IMG_2026I miss having homing pigeons. It’s on my list for future adventures.

IMG_1968Yes, Ken’s an equine artist, but ironically he’s very allergic to horses. This brief up-close visit resulted in tearing eyes all afternoon.

horsesHere’s a sample of Ken’s work. And yes, his art is for sale – plus he does commissions. If you want to immortalize your pet, Ken’s your man!

IMG_1136Here we’re passing the farm on which our old goose, Maximus lives. He’s one of the white dots just to the right of the two yaks and horse. Really. See for yourself.

IMG_1891We received a little emergency septic attention. When you live on your own – with no city sewer system – it’s your job to get rid of your waste. As the old saying goes, ‘out of sight, out of mind’… It’s easy to forget to keep on top of such mundane business. (The guy who pumped the tank was thrilled to have me as an audience as 7:30 am and he gave me all his best material. He assured me that when it came to his job, he knew “his shit”.)

IMG_1959Look – that’s my foot! I’m actually making this thing move!

IMG_1962Al, our friendly local excavator (pilot, nature-lover and bicyclist), gave me a little lesson at the controls.

IMG_1912The Studio’s last summer program. (Mom’s house is on the right – she’s just up the driveway.)

IMG_1919They’re wrapping things up…

IMG_1936…and taking home their work.

IMG_1927So beautiful.

IMG_1926This one too.

IMG_2242After Al did some work on our septic system (I accidentally deleted the cute shot of Al and Elihu standing over the open septic tank and holding their noses – but I think you get the picture without, well, getting the actual picture) he let Elihu ride on the tractor down the long driveway and back to the road.

IMG_2276Look what awaits us at the driveway’s end. Ich.

IMG_2230The guy building the spec house has kindly agreed to give us some leftover cement for our front step. Getting the huge cement truck back here without hurting our great maple tree was a feat. The driver was good about taking care not to break any tree limbs.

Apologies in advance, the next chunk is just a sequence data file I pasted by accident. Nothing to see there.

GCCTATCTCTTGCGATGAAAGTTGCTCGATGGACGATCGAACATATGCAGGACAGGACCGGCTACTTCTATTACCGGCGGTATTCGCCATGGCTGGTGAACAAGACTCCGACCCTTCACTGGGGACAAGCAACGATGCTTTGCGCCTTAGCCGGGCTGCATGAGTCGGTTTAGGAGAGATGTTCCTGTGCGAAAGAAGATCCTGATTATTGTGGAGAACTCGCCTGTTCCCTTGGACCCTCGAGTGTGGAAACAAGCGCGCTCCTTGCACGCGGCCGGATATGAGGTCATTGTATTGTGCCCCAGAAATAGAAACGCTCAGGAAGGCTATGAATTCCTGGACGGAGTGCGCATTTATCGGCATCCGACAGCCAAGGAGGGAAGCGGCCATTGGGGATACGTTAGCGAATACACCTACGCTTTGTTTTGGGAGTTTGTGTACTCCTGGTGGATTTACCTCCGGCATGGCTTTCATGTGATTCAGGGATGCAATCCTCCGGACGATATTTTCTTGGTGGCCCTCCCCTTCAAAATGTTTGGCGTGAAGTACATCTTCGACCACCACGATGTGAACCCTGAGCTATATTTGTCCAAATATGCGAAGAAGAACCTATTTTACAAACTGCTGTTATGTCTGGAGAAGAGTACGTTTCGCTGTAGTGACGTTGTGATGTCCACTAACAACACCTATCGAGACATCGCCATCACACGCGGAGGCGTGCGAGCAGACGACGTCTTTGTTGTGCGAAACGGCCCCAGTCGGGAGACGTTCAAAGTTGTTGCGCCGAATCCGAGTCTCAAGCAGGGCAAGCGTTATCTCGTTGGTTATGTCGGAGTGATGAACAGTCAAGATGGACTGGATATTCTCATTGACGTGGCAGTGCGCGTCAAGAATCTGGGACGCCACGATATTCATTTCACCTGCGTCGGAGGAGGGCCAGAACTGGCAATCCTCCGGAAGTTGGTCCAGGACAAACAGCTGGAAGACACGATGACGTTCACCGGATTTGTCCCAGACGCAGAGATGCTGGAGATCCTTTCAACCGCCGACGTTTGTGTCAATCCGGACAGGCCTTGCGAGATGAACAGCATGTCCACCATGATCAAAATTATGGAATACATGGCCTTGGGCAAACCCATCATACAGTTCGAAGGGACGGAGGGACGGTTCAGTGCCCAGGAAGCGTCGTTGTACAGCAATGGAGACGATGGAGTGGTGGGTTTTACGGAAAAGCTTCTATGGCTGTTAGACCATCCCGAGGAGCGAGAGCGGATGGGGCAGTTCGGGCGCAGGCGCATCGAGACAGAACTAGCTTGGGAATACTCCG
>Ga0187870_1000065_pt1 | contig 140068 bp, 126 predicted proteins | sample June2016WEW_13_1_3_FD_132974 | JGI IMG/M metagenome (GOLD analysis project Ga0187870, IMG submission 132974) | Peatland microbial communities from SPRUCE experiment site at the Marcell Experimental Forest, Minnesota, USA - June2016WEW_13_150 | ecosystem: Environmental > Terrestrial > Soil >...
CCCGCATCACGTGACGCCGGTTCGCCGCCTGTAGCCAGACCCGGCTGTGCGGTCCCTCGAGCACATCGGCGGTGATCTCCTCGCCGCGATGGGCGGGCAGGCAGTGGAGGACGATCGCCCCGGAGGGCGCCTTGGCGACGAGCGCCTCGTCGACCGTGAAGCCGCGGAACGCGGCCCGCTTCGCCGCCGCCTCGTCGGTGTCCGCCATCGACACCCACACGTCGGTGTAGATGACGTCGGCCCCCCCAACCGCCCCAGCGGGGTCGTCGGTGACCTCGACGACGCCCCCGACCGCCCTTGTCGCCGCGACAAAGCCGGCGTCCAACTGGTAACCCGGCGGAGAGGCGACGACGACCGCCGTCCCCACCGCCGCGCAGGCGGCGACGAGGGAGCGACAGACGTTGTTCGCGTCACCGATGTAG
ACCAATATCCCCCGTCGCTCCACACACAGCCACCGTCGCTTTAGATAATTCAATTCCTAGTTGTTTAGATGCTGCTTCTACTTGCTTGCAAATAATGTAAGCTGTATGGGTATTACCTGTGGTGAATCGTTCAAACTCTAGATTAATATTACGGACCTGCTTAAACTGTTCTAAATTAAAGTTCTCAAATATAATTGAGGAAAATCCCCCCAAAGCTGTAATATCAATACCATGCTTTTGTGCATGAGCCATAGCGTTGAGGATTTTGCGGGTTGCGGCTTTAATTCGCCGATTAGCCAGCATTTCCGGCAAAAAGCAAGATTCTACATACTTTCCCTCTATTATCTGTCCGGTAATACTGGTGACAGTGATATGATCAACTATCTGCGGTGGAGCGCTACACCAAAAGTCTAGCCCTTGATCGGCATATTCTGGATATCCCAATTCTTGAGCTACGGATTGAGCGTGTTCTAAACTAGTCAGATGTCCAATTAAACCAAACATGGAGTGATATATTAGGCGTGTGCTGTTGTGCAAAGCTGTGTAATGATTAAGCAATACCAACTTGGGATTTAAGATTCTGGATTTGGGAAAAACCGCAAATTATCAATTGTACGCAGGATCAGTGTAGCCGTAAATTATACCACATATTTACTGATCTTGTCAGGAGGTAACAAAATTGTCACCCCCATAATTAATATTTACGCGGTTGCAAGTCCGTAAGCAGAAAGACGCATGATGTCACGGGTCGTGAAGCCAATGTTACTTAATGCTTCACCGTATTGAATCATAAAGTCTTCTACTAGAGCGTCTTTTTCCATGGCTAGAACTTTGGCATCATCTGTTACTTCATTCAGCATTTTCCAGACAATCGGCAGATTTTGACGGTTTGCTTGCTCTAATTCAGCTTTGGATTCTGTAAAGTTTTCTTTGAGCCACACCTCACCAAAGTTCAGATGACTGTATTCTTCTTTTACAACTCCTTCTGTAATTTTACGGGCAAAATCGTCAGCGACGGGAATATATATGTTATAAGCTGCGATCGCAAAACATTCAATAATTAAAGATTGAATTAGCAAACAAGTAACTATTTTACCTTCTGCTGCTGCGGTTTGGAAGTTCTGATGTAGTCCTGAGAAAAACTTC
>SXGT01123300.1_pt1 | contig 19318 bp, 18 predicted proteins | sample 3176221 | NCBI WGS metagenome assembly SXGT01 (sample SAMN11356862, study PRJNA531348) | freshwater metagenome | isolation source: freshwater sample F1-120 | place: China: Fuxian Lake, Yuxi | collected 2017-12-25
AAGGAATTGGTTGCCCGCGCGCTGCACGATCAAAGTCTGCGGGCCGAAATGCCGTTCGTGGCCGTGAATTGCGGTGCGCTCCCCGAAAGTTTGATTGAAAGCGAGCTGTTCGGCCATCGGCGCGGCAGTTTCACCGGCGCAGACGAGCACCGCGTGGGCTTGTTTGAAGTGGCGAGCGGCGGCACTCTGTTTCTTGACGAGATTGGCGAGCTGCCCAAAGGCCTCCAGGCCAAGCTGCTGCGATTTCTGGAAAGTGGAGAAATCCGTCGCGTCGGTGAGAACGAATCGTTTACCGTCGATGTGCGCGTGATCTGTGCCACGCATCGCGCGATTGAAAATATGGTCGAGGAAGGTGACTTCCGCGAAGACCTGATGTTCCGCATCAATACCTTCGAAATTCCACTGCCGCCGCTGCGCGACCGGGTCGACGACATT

IMG_2231Nick helps skooch the cement into the frame. Afterwards, we two screed it (yes, ‘scree’ is a verb; a ‘scree’ is a tool one uses to settle the cement into place), and then I put a broom’s brush finish on it. Always more stuff to learn how to do. Nothing is as simple as it seems. !

IMG_2287Now we visit the sight and take a look at the plans. I’m relieved to know the house will be finished in dark, natural tones.

IMG_2289A view down the old farmer’s road on our property…

IMG_2295..and a gorgeous study in light and dark. So much beauty in our little corner.

IMG_2357We visited grandma’s house (the Studio’s on the same property), just a driveway down the road to the west. See the house taking shape down the road? My heart positively sinks.

IMG_2387Ich. It’s getting taller.

IMG_2334But at least we have a nice new front step.

IMG_2417Elihu has a friend over. They’re happy to sit, side-by-side in a virtual culture. (Don’t worry, I got em outside too.)

IMG_2306We’ve brought out the country in our city friend!

IMG_0852Elihu loves those amphibians. This is a particularly robust specimen. Cute, too.

IMG_1000Neighbor Chad gives Elihu a spin on the zero turn. All that RC piloting has given him a usable skill!

IMG_0515We brought mom to the animal auction. This is where our avian adventures all start.

IMG_0547 A donkey was up for bidding when we arrived. Sold for $25. No kidding.

IMG_0521Next up, a Llama.

IMG_0538One of the regulars.

IMG_0582“Backstage”, mom talks with another regular at the auction house. He’s a nice guy, always helpful, and very knowledgeable about the animals.

IMG_0585At these bargain-basement prices, it’s easy to talk yourself into taking home a new friend. It’s the morning after when the real adventure ensues.

IMG_1068A little inside fun…

IMG_2438…a little American Gothic humor…

IMG_0813…and finally, a new view on things. This is the first photo ever of Elihu outside with his eyes wide open, no sunglasses. He’s wearing his new, tinted contacts here. But the story’s not over… He got home, put them in for the first time, and they RIPPED! He was so good about it, and even though I wanted to cry, I didn’t. If he can be strong, then so can I. The new contacts will be in soon…